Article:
Self-Made Traps

One of the hardest things about giving up cable TV was losing my HGTV and Food Network. The Sally Homemaker inside me is a self-confessed addict to both of those channels. One thing I don’t miss, however, is the irritation I’d feel while watching some episodes of “House Hunters”.

You’d see couples looking at new houses and whining about the stupidest things. “I like this bedroom, but that wallpaper is atrocious! These light fixtures are falling apart! This kitchen needs updating!”

Well, duh, folks. Repaint. Hang new fixtures. Redo the kitchen if you must (although, in nearly every episode those “dated” kitchens are light-years more modern than the one I cook out of each day). Look at the structure, the big picture, before casting judgment on a home. And speaking of the word “big”, another annoyance with that show was hearing a family of three or four complaining that a house with four bedrooms, three bathrooms, an office and a bonus room was “too small” for them.

Maybe I don’t miss HGTV as much as I thought. Because the older I get, the less tolerant I am for people whining about not having enough.

In recent days, I’ve known of a couple of families smaller than ours who’ve moved into houses two or three times the size of our home, saying they’d “outgrown” their previous living space. Seriously? How do four people “outgrow” a 2,000 square foot home? One person I know who moved recently was at least honest about the reason for the move: they just liked the new house and its location better, and they had gotten a really great deal on the price.

I used to go online and look for houses, because I hated the house we’re living in now. We didn’t really choose it–we moved here to help my aging grandmother, and at the time, had just two kids. Now we have six people in this three-bedroom, two bath, 1600 square-foot brick ranch. It was built in 1971 and shows every minute of its age, and then some. The to-do list of repairs around here is never-ending. We’re about to embark on a frugal remodel that will turn our carport into a living room and free up some space for an extra bedroom and small home office. Another bathroom would be fantastic, but it’s not in the budget and I don’t know where we’d put it, anyway.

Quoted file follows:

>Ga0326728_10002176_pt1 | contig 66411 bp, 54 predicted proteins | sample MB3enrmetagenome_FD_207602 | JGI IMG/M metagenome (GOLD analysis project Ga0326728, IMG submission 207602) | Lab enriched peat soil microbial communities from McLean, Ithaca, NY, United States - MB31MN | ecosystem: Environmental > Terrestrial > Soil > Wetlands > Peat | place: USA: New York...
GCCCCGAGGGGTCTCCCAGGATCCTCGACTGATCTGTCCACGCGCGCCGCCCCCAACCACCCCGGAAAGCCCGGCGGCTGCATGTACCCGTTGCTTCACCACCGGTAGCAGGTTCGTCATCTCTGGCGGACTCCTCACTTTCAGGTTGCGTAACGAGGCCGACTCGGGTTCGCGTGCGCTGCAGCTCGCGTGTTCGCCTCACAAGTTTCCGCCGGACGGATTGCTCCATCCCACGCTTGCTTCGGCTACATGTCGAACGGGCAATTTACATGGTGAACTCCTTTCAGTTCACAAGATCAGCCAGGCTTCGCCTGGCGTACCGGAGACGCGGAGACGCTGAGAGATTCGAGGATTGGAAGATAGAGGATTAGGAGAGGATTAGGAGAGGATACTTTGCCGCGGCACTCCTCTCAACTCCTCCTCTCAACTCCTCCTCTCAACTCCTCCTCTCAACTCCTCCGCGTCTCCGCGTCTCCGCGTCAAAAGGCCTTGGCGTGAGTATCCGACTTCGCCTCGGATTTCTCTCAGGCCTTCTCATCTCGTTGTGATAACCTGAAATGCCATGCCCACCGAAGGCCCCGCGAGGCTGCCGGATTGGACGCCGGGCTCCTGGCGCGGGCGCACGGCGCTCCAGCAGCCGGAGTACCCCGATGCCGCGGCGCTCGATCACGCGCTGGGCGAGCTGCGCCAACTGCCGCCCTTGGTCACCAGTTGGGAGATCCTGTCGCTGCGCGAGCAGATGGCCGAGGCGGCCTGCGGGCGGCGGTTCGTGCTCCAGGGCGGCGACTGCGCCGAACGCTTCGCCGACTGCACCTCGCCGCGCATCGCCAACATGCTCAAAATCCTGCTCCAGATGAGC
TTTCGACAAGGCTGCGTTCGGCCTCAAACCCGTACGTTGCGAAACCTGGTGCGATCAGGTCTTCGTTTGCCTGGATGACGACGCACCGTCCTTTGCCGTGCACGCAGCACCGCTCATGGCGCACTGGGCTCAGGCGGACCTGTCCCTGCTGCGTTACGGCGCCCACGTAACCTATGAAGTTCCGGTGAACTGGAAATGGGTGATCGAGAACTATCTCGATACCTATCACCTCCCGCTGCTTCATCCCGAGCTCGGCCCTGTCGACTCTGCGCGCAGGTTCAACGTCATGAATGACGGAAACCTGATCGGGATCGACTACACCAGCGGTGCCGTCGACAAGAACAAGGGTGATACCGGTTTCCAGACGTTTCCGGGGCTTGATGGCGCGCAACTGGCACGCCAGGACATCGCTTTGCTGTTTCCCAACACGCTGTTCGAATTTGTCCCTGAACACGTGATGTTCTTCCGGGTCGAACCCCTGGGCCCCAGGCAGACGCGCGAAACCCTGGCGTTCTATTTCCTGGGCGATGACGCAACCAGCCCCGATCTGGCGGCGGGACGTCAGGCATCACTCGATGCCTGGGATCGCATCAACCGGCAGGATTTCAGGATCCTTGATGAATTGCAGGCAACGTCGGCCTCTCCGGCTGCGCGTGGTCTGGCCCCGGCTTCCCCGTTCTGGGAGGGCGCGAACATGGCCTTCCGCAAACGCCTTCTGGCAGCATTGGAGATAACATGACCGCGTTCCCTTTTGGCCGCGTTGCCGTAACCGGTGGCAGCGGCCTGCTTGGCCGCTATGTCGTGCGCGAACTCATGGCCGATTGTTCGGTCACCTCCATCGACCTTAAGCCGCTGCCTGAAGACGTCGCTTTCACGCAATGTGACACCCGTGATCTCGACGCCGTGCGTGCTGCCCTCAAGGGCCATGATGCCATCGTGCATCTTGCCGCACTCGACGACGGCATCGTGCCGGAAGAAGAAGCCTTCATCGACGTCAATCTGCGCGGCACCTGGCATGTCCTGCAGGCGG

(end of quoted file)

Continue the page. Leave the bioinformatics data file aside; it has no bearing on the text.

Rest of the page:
Could we sell this place and move into a bigger, more modern house? Yes, we certainly could. But the mortgage here is reasonable and there’s just no excuse for not fixing up and taking care of what we already have. At least, I can’t come up with one.

Americans keep using this word “need” but I don’t think it means what we think it means. If we were really taking the definition of the word seriously, most of us would find that what we really need (i.e.: requiring something because it is essential) is less in our lives, not more.

We’re experts at weaving self-made traps and then complaining when we can’t get free. One of my favorite bands, The 77s, wrote a song about it in the 1990s.

It would take about 50 blog posts to cover all the ways that I keep myself in bondage, and I’m going to write a series touching on a few. But I guess I started with this one because at least in one way, I can celebrate the freedom of finally unlocking one cage and escaping the pressure of longing and lusting for a more palatial place to live. I’ve finally realized that I don’t need it.

I just don’t need it.

And this contentment I feel, well, contentment is a great gift from God and He must wonder why so many of us take so dang long to embrace it.

I’m 46. That means that even in a best-case scenario, my life is half over. It could end today–only God knows. But realizing I’ve only got, at most, a few decades to leave a legacy and do something good with my life, well, it has shifted my priorities all over the place. I used to want bigger-better-fancier-newer and now I just want to help others have enough. I want to trim my life of enough fat (literally and figuratively) so that I’m not locking myself up in ways that keep me from doing what God has called me to do.

If any of this resonates with you, come back in a few days when I’m going to talk about it some more. And please, comment and share your thoughts!

2 replies on “Self-Made Traps”

  1. Amen, my friend. I am right there with you!!
    Nothing makes you realize what is ENOUGH when your husband loses his job and you’re unemployed for almost 6 months!! Then move from a 1,700 sq foot house on 1 1/2 acres into a duplex …. Yeh. You find out what’s really important!!
    Looking forward to you series.

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